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  14. Anonymous says:

    Don’t you mean concession? Singular? Because that’s just one concession you’re making.

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  15. Anonymous says:

    Poorly written account of the event.
    Mahala should fire whoever wrote this and send people who are not completely so far up their own ass.

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  16. Anonymous says:

    “I won’t pretend that the Joburg CBD is the most pleasant place to be” – what a stupid comment. JHB CBD is massive, and the value of the buildings, like the LSMs of the people living in them run from the poorest to the richest. Some areas are terrible of course, but some are fantastic – just look at Arts on Main, which we were looking down on from the event on the roof of Revolution House.

    You spent one paragraph lamenting how other people whine about Joburg’s “demise”, one paragraph saying the same thing yourself, 3 paragraphs discussing (inarticulately) the merits and demerits of the bands at the show, and 4 paragraphs saying not very much about the organisers of the event and what they are trying to do.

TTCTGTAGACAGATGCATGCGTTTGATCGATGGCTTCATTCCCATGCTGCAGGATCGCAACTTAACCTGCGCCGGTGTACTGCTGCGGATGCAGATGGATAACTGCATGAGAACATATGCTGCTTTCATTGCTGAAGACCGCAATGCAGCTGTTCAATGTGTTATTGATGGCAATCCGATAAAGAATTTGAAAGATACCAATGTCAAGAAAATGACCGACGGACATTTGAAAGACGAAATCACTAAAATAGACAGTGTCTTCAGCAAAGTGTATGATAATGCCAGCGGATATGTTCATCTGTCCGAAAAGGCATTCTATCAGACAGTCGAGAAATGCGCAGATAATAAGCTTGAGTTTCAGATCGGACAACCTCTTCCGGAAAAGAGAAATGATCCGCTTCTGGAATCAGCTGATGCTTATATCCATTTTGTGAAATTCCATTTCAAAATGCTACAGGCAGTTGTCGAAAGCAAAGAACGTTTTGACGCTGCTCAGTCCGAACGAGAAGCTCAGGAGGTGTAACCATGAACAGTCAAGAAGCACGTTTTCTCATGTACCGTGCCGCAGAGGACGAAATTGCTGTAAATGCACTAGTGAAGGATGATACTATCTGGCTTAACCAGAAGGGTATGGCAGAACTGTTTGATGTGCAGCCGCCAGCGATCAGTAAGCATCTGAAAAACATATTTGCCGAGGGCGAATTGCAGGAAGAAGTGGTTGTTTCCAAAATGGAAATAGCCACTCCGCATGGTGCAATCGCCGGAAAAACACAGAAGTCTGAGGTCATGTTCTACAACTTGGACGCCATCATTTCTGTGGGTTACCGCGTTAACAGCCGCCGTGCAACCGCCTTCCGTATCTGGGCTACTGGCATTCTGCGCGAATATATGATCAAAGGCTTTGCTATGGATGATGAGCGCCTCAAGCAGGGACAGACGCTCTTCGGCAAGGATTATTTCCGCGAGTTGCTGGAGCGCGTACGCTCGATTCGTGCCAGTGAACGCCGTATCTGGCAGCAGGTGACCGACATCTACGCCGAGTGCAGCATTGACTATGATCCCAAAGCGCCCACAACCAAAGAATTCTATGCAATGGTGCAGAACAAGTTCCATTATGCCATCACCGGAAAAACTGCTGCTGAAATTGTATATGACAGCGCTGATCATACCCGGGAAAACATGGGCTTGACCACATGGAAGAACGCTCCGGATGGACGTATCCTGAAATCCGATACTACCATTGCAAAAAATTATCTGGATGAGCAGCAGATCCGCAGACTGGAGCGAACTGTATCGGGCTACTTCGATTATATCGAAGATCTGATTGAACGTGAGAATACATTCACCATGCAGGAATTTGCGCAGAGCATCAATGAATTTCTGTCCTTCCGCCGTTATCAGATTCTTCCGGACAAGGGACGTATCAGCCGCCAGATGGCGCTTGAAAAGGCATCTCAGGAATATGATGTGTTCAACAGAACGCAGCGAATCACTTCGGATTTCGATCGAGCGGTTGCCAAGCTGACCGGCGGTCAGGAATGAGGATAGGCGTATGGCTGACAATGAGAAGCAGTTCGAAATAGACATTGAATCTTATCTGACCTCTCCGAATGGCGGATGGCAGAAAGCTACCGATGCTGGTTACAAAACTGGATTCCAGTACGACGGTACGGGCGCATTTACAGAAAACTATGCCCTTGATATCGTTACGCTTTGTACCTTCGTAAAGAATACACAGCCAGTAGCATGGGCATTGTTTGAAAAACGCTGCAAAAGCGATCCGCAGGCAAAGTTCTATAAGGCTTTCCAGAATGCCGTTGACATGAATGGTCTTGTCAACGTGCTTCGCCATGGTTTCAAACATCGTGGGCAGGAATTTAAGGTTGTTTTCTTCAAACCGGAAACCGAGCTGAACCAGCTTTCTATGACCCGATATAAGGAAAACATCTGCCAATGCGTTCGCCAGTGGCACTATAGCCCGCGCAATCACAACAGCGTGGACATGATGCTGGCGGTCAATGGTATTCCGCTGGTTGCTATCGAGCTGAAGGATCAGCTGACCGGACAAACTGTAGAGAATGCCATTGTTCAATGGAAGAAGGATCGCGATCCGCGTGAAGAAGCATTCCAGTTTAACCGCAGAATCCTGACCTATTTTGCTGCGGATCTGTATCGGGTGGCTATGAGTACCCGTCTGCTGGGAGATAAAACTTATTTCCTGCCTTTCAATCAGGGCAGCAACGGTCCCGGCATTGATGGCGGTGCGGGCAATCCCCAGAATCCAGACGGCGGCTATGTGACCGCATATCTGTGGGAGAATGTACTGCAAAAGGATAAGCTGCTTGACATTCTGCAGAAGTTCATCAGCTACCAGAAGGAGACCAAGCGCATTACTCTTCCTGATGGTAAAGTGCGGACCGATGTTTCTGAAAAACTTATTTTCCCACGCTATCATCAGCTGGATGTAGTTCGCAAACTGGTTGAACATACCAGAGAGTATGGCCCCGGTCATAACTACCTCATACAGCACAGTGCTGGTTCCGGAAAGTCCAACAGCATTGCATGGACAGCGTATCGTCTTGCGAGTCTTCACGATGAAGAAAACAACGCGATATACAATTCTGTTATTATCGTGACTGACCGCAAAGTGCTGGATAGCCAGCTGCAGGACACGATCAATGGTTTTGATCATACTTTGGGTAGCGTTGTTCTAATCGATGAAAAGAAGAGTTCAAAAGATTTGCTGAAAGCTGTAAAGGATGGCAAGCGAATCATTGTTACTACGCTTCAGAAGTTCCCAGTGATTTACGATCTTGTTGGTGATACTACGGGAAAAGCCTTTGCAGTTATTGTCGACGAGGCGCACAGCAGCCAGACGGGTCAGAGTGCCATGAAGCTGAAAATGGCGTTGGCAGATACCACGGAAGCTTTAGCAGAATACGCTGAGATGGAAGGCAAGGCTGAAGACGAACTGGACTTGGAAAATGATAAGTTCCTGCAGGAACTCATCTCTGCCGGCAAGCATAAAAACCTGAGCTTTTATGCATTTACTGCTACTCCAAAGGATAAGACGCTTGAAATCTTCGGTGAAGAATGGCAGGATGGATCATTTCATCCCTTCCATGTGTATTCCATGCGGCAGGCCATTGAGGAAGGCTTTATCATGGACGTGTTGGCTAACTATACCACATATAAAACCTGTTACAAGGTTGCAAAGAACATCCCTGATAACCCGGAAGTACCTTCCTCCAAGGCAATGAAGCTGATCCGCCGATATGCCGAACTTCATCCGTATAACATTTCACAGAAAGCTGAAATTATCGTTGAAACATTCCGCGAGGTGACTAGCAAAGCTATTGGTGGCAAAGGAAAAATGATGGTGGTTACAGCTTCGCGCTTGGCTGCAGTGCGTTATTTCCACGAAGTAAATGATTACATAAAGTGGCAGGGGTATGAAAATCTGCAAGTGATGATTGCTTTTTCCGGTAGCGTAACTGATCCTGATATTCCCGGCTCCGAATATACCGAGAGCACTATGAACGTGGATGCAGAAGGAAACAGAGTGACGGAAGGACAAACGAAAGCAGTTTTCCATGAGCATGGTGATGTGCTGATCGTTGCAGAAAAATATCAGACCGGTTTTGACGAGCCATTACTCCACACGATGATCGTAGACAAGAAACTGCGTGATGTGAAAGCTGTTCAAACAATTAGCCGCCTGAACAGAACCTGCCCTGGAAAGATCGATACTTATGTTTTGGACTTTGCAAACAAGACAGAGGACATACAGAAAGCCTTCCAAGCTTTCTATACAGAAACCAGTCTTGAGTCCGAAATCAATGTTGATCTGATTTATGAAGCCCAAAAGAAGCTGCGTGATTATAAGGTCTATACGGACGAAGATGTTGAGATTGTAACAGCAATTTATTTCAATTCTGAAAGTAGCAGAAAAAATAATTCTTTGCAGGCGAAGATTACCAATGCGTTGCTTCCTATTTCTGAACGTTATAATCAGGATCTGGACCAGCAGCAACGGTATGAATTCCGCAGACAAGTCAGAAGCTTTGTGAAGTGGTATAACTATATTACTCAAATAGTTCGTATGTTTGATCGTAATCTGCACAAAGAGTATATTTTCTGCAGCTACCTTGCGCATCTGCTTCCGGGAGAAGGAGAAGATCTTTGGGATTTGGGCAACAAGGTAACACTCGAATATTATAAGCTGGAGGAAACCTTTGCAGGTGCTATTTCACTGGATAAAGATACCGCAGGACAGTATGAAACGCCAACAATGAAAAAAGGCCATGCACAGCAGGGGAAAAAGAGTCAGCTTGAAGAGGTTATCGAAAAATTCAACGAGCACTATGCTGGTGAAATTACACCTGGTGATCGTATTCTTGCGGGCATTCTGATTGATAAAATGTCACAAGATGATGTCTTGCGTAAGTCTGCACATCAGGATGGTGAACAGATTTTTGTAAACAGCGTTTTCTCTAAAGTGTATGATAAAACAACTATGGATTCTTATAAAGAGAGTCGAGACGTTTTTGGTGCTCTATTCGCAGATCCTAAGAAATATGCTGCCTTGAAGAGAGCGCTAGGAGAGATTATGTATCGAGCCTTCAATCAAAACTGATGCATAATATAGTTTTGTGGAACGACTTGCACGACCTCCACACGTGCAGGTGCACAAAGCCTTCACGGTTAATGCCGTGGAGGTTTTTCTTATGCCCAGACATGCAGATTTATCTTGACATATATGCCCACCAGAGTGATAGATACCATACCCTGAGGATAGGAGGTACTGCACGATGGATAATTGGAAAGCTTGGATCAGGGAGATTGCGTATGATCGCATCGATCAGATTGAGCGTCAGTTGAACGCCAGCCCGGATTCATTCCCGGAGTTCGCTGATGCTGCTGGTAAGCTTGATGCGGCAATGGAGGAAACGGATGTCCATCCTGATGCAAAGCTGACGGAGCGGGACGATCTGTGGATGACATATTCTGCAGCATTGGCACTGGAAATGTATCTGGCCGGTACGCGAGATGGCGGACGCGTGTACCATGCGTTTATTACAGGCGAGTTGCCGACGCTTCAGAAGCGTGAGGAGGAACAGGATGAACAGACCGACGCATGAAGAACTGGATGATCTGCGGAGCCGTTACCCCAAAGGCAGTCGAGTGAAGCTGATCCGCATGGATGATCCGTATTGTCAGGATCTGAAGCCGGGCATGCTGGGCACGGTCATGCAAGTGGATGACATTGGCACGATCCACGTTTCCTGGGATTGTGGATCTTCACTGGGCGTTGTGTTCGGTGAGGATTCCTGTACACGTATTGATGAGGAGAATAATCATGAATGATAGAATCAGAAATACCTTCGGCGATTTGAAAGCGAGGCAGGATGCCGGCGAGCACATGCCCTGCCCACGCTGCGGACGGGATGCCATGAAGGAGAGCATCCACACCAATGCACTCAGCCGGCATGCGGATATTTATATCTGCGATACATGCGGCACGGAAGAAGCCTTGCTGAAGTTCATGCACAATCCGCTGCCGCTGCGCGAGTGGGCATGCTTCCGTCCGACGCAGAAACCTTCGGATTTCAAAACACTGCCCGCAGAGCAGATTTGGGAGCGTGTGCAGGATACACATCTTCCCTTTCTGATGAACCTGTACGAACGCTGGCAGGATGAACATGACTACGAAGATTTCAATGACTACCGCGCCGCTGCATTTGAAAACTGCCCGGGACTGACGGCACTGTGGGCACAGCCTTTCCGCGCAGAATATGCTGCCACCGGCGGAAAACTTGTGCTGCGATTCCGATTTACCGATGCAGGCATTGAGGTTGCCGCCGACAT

You’re right it’s not a music review – and it’s nothing else either!

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  17. flik says:

    unfortunately i couldnt attend the event but i do know that it was better organized and conceptualized then this article. really terrible.

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  18. Andy says:

    So amongst all this kvetching… OMG she called a Cello a Violin… what a sin. OMG… WTF… The white flight blog she mentions is 3 years old….

    She interviewed one of the organisers, asked some difficult questions. Prefaced the piece against a backdrop of the descent and subsequent gentrification of the Joburg CBD… spoke insightfully about both bands… described their music, their sound.

    What exactly is wrong with this review? The key word here is “exactly”. Lay it out. Make an argument beyond your underwhelmed finger pointing. Where is the affront… ?

    it seems to me that the people commenting here have a vested interest in rubbishing the views expressed in this article, but no one is confronting the issues at stake, or telling the other side of the story. Spell it out for us…